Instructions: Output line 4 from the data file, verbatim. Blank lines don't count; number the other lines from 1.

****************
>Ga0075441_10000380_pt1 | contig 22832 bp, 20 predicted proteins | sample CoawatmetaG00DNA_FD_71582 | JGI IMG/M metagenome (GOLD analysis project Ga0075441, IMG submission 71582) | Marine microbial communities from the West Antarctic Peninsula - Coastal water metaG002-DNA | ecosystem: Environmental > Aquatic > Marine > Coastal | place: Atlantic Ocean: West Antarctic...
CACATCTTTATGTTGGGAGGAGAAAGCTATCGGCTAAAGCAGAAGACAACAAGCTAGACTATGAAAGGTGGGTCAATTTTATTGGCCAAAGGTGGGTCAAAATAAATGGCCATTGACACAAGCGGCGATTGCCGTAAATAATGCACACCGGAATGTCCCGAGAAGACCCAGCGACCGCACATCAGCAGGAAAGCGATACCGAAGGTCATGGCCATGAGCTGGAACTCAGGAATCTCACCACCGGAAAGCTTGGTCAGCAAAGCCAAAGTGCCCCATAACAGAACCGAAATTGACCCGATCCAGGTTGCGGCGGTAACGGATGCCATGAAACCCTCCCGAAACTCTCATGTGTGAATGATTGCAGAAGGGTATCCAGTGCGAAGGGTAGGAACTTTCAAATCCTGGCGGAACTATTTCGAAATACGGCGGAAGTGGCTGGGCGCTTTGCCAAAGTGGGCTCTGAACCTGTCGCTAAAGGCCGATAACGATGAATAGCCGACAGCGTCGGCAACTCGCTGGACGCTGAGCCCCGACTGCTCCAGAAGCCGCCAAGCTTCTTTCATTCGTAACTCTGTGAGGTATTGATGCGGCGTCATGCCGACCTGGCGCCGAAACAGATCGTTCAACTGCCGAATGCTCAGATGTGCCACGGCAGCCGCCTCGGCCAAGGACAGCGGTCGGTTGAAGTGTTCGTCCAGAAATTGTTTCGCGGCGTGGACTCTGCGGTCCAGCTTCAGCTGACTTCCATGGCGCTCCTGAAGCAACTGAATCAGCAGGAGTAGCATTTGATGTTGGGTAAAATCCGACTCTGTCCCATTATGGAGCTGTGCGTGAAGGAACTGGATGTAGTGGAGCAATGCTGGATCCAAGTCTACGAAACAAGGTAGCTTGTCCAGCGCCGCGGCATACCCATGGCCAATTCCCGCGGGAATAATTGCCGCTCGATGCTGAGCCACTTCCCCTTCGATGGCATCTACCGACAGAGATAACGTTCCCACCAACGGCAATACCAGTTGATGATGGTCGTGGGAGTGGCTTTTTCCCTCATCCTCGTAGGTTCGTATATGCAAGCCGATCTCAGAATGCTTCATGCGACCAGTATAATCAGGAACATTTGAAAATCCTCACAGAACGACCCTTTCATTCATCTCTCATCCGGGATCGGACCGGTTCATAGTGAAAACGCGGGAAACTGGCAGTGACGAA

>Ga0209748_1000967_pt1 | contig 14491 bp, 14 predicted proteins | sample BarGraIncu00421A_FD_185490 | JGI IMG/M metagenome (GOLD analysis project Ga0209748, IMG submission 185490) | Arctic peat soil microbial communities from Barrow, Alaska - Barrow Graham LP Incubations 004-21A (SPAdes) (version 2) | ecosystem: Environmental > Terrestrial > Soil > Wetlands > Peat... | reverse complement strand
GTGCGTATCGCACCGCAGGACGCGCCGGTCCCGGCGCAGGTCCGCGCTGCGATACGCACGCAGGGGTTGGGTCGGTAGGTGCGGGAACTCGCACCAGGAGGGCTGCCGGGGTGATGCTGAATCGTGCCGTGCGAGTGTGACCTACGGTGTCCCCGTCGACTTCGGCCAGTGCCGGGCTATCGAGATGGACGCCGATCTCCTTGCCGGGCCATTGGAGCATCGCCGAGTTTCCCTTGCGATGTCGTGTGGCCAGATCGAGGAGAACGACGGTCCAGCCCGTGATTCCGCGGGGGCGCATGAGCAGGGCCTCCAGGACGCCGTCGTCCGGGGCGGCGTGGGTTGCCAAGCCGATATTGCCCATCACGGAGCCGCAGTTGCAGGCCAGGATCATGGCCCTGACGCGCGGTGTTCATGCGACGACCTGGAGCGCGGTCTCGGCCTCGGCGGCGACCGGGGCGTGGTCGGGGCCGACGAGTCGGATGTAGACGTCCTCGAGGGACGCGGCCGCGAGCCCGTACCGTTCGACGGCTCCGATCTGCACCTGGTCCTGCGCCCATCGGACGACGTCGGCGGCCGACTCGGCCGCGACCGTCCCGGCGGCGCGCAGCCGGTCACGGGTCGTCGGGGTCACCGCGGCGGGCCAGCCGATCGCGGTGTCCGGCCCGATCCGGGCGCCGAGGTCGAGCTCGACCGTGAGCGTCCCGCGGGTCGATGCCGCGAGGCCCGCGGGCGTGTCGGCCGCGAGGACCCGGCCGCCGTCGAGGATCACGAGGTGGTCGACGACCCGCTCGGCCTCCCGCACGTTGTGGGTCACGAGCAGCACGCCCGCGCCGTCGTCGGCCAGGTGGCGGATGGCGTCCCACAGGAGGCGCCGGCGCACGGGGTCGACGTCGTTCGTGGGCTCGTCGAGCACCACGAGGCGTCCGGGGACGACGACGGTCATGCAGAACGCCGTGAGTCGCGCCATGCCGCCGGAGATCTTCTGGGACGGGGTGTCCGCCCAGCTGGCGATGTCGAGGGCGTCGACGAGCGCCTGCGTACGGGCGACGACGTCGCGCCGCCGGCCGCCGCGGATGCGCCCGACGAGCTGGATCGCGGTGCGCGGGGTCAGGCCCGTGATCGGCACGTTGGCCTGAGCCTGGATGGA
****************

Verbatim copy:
GTGCGTATCGCACCGCAGGACGCGCCGGTCCCGGCGCAGGTCCGCGCTGCGATACGCACGCAGGGGTTGGGTCGGTAGGTGCGGGAACTCGCACCAGGAGGGCTGCCGGGGTGATGCTGAATCGTGCCGTGCGAGTGTGACCTACGGTGTCCCCGTCGACTTCGGCCAGTGCCGGGCTATCGAGATGGACGCCGATCTCCTTGCCGGGCCATTGGAGCATCGCCGAGTTTCCCTTGCGATGTCGTGTGGCCAGATCGAGGAGAACGACGGTCCAGCCCGTGATTCCGCGGGGGCGCATGAGCAGGGCCTCCAGGACGCCGTCGTCCGGGGCGGCGTGGGTTGCCAAGCCGATATTGCCCATCACGGAGCCGCAGTTGCAGGCCAGGATCATGGCCCTGACGCGCGGTGTTCATGCGACGACCTGGAGCGCGGTCTCGGCCTCGGCGGCGACCGGGGCGTGGTCGGGGCCGACGAGTCGGATGTAGACGTCCTCGAGGGACGCGGCCGCGAGCCCGTACCGTTCGACGGCTCCGATCTGCACCTGGTCCTGCGCCCATCGGACGACGTCGGCGGCCGACTCGGCCGCGACCGTCCCGGCGGCGCGCAGCCGGTCACGGGTCGTCGGGGTCACCGCGGCGGGCCAGCCGATCGCGGTGTCCGGCCCGATCCGGGCGCCGAGGTCGAGCTCGACCGTGAGCGTCCCGCGGGTCGATGCCGCGAGGCCCGCGGGCGTGTCGGCCGCGAGGACCCGGCCGCCGTCGAGGATCACGAGGTGGTCGACGACCCGCTCGGCCTCCCGCACGTTGTGGGTCACGAGCAGCACGCCCGCGCCGTCGTCGGCCAGGTGGCGGATGGCGTCCCACAGGAGGCGCCGGCGCACGGGGTCGACGTCGTTCGTGGGCTCGTCGAGCACCACGAGGCGTCCGGGGACGACGACGGTCATGCAGAACGCCGTGAGTCGCGCCATGCCGCCGGAGATCTTCTGGGACGGGGTGTCCGCCCAGCTGGCGATGTCGAGGGCGTCGACGAGCGCCTGCGTACGGGCGACGACGTCGCGCCGCCGGCCGCCGCGGATGCGCCCGACGAGCTGGATCGCGGTGCGCGGGGTCAGGCCCGTGATCGGCACGTTGGCCTGAGCCTGGATGGA